• Personal protective equipment (e.g., knee pads for kneeling and gloves to protect against cold, vibration and rough surfaces). Note: NIOSH recommends that employers do not rely on back belts to protect workers as studies have shown they are not effective in preventing back injuries.

For detailed information on methods of preventing MSDs in your workplace, see the resources provided below.

Should you require additional assistance with ergonomic assessments or training in your workplace, please contact Gary Smith, CRM, at (517) 338-3367 or gary.smith@yorkrsg.com.

Resources:

Working Safer and Easier for Janitors, Custodians and Housekeepers; published 2005 by the California Department of Industrial Relations at http://www.dir.ca.gov/dosh/dosh_publications/Janitors.pdf

A Clean Sweep: Safe Work Practices for Custodians; published June 2006 by WorkSafeBC at https://www.worksafebc.com/en/resources/health-safety/books-guides/a-clean-sweep?lang=en

Office Ergonomics Resources including setting up a workstations and self-assessment forms at SAIF Corporation: https://www.saif.com/safetyandhealth/topics/prevent-injuries/ergonomics.html

Ergonomics Resources from OSHA at https://www.osha.gov/SLTC/ergonomics/

 

Posted in 2017, OCTOBER 2017 | Leave a comment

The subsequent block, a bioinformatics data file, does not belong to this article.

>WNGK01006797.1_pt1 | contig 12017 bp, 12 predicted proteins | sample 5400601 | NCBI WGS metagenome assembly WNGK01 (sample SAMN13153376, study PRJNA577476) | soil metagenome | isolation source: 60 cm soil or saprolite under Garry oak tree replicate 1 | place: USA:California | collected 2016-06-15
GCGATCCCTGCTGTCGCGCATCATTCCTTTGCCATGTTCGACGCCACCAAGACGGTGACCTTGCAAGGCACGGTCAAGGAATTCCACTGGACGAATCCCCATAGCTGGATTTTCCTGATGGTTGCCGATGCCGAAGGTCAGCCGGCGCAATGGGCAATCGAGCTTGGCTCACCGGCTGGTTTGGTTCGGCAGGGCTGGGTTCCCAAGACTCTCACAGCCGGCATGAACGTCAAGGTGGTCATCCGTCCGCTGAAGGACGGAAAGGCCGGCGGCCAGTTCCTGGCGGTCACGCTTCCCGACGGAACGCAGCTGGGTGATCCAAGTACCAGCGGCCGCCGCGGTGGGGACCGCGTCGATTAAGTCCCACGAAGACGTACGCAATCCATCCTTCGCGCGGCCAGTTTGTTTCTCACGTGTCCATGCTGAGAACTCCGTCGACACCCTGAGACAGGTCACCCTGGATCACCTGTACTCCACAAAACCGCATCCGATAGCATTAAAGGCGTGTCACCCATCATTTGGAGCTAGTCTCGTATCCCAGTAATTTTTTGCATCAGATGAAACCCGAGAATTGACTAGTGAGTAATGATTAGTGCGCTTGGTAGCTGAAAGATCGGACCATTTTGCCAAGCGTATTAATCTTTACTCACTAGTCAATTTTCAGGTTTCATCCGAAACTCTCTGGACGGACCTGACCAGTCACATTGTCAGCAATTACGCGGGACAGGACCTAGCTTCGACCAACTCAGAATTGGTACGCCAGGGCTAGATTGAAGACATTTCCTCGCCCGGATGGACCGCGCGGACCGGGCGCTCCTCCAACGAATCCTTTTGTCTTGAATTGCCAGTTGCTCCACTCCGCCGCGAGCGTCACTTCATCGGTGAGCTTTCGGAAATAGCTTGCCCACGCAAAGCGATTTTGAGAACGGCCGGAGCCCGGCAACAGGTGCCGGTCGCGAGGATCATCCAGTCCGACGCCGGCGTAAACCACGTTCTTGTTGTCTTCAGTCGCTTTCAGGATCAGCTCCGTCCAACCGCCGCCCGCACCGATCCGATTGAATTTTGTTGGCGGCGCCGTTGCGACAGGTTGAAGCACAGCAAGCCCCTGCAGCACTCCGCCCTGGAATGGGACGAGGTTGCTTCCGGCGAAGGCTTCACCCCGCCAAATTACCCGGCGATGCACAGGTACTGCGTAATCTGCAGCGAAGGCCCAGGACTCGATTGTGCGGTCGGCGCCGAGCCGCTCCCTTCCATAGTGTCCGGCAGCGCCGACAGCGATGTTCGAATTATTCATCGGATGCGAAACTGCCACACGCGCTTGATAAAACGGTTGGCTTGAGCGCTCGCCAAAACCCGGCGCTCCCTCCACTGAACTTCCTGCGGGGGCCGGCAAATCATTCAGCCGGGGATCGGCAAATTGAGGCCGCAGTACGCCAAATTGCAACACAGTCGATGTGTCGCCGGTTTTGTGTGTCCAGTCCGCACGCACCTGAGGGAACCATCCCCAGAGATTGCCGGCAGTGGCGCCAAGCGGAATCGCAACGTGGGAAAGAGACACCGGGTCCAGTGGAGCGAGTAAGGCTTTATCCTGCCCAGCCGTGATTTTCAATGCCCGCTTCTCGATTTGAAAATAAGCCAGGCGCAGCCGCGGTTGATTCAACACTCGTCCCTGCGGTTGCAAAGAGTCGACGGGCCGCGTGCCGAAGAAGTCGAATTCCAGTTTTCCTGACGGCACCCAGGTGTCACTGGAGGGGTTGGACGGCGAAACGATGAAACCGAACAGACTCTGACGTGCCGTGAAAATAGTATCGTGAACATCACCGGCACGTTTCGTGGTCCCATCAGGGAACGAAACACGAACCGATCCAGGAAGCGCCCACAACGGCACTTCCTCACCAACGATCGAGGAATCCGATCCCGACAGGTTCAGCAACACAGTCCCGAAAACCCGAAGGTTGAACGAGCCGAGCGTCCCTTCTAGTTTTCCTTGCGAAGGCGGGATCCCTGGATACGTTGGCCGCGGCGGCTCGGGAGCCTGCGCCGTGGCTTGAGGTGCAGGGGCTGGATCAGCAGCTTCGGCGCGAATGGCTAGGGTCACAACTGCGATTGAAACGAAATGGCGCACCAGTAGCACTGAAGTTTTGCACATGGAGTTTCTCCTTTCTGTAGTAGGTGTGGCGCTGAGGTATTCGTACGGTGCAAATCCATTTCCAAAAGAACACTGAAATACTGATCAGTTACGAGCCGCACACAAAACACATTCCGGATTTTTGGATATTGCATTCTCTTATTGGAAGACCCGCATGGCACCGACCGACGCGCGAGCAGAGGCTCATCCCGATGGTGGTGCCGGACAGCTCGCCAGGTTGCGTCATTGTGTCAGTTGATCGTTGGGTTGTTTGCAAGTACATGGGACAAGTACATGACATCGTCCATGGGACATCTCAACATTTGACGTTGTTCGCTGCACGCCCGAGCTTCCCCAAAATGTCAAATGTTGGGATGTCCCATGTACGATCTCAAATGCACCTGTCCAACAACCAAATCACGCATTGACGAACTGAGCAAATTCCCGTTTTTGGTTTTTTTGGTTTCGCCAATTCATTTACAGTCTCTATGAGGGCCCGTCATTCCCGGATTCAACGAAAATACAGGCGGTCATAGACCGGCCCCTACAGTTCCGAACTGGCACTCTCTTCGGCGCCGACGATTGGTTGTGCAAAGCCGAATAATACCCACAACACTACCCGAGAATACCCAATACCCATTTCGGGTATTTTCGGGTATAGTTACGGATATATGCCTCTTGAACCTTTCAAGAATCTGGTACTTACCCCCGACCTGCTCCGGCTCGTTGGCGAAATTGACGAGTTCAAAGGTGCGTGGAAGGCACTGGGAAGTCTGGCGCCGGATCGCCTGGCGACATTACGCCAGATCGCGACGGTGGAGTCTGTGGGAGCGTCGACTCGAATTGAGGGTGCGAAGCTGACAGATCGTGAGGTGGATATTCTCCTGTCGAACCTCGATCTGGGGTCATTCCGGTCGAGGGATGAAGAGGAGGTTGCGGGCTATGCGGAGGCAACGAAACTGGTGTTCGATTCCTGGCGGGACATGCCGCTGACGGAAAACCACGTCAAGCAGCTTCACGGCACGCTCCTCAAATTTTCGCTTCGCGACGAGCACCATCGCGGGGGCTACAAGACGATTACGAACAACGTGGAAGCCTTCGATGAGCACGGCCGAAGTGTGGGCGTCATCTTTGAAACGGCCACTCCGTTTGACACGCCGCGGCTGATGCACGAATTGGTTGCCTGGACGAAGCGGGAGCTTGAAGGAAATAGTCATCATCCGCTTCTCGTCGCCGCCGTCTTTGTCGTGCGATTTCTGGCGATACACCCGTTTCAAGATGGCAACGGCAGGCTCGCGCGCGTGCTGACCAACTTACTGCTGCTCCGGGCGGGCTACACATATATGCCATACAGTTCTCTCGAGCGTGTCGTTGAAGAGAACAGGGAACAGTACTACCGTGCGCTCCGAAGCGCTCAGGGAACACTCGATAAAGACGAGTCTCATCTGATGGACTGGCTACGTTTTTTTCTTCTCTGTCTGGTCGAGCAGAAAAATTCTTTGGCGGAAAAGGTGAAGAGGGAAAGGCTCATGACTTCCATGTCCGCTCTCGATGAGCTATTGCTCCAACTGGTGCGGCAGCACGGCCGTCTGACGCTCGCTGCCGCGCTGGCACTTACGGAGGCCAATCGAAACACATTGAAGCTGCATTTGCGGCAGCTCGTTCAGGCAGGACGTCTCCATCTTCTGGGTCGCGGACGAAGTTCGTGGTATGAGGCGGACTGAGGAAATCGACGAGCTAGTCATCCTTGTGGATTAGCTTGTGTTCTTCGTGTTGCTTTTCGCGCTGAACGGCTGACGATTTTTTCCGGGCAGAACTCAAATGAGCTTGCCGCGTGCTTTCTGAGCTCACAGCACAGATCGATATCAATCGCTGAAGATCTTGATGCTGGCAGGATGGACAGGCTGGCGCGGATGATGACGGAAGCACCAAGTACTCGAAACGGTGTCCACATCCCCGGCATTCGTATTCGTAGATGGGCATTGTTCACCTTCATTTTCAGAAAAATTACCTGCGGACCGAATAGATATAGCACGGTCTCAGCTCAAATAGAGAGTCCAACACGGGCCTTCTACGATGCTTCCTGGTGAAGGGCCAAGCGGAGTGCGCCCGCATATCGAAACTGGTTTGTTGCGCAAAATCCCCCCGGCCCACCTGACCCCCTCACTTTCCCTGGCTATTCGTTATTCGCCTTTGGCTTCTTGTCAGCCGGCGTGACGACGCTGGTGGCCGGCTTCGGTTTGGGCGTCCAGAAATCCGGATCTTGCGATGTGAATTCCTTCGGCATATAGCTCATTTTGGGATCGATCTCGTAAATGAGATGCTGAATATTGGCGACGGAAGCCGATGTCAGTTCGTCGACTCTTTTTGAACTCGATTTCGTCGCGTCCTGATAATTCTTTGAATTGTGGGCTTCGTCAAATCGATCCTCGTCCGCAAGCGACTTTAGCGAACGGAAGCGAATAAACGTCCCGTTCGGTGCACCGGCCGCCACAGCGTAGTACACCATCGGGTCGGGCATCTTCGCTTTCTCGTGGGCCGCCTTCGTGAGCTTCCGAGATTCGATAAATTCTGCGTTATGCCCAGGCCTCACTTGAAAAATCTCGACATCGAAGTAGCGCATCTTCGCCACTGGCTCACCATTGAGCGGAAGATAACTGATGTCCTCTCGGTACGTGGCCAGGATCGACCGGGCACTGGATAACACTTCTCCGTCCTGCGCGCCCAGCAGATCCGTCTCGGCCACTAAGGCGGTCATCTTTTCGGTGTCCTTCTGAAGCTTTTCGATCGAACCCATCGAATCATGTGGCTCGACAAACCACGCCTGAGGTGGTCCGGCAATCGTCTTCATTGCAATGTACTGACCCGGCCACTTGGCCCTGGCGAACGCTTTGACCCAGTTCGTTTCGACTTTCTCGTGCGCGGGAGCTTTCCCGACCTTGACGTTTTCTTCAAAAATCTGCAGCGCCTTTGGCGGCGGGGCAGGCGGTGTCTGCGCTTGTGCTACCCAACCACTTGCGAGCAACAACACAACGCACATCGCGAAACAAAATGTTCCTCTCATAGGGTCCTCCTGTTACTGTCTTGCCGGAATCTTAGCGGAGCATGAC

Advocacy Update

Forrest WallWritten by Forrest Wall, CAE, Staff Vice President and Industry Relations

Amendment to Elliott-Larsen Act Introduced

Legislation has recently been introduced in the Michigan House of Representatives to amend the Elliott-Larsen Civil Rights Act. House Bill 4872 proposes to amend both the title of the act and section 502 relating to real estate transactions. The legislation would add “military status” to the protected classes under section 502, and defines that term to cover both active duty military personnel and veterans. Currently, Michigan’s civil rights law prohibits discrimination in real estate transactions on the basis of religion, race, color, national origin, age, sex, familial status, and marital status.

Trump Administration to Review Affirmatively Furthering Fair Housing Rule

U.S. Department of Housing and Urban Development (HUD) Secretary Ben Carson has announced that the department will reinterpret the Affirmatively Furthering Fair Housing (AFFH) Rule. This controversial rule, finalized by HUD under the Obama Administration, requires that local governments receiving HUD funds analyze their housing occupancy for racial bias and formulate a plan to address any imbalance. Local governments submit the plan to HUD, with progress tracked over a five year period. Non-compliant communities can face loss of federal funding or lawsuit under the disparate impact doctrine. A number of industry groups, such as the National Apartment Association, have sought a review of the rule. In July, a group of Congressmen and Senators sent a letter to Secretary Carson requesting that the rule be rescinded. Additionally, legislation introduced in Congress proposes to defund implementation of the rule.

Fair Housing Seminar Set for November 15

If you have staff in need of a Fair Housing seminar, AAM has scheduled a program for Wednesday, November 15 from 9:00 am – Noon. The instructor will be Kathleen Mabie of Success OnSite. Please visit www.apartments.org and click the link at the top of the page for details and registration.

 

Posted in OCTOBER 2017 | Leave a comment

Advocacy Update

Forrest WallWritten by Forrest Wall, CAE, Staff Vice President and Industry Relations

Bedbug Legislation Introduced